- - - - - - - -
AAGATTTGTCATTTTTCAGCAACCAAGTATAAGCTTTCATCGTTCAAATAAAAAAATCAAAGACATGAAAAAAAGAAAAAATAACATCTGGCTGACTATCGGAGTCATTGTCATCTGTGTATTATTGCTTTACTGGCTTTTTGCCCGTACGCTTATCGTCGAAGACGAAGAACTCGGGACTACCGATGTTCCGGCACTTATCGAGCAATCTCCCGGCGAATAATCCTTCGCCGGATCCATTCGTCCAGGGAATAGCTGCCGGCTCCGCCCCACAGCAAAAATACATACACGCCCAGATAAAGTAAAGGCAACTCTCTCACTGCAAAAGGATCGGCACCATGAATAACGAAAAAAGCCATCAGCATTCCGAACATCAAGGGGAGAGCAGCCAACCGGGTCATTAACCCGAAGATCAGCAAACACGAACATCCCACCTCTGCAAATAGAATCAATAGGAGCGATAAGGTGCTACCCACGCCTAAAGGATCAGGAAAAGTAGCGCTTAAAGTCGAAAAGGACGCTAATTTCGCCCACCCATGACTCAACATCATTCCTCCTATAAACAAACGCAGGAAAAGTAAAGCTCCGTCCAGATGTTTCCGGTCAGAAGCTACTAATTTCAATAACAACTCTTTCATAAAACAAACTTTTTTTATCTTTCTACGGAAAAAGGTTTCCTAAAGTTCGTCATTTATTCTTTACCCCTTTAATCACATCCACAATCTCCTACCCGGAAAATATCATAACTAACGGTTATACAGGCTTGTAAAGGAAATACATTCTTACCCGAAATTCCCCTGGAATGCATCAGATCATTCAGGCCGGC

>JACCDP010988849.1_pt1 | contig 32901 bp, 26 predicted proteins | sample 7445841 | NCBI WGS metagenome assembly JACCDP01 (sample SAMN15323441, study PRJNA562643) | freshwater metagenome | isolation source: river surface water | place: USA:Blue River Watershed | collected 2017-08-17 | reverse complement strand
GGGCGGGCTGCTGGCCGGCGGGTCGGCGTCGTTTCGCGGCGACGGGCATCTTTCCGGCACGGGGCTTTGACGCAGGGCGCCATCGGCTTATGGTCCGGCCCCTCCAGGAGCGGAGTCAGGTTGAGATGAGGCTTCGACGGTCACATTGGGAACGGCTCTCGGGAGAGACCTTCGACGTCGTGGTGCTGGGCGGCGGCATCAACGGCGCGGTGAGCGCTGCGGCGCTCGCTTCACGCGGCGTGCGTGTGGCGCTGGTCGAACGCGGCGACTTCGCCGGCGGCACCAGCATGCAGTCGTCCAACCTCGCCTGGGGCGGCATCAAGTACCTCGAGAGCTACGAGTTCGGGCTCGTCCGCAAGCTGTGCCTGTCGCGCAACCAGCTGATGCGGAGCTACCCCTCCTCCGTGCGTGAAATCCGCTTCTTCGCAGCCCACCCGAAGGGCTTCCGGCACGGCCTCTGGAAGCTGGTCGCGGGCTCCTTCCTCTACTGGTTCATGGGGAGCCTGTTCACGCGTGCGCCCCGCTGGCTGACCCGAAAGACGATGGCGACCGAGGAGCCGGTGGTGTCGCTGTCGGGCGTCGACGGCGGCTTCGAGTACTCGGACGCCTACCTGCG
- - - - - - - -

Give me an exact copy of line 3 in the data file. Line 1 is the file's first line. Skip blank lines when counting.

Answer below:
GGGCGGGCTGCTGGCCGGCGGGTCGGCGTCGTTTCGCGGCGACGGGCATCTTTCCGGCACGGGGCTTTGACGCAGGGCGCCATCGGCTTATGGTCCGGCCCCTCCAGGAGCGGAGTCAGGTTGAGATGAGGCTTCGACGGTCACATTGGGAACGGCTCTCGGGAGAGACCTTCGACGTCGTGGTGCTGGGCGGCGGCATCAACGGCGCGGTGAGCGCTGCGGCGCTCGCTTCACGCGGCGTGCGTGTGGCGCTGGTCGAACGCGGCGACTTCGCCGGCGGCACCAGCATGCAGTCGTCCAACCTCGCCTGGGGCGGCATCAAGTACCTCGAGAGCTACGAGTTCGGGCTCGTCCGCAAGCTGTGCCTGTCGCGCAACCAGCTGATGCGGAGCTACCCCTCCTCCGTGCGTGAAATCCGCTTCTTCGCAGCCCACCCGAAGGGCTTCCGGCACGGCCTCTGGAAGCTGGTCGCGGGCTCCTTCCTCTACTGGTTCATGGGGAGCCTGTTCACGCGTGCGCCCCGCTGGCTGACCCGAAAGACGATGGCGACCGAGGAGCCGGTGGTGTCGCTGTCGGGCGTCGACGGCGGCTTCGAGTACTCGGACGCCTACCTGCG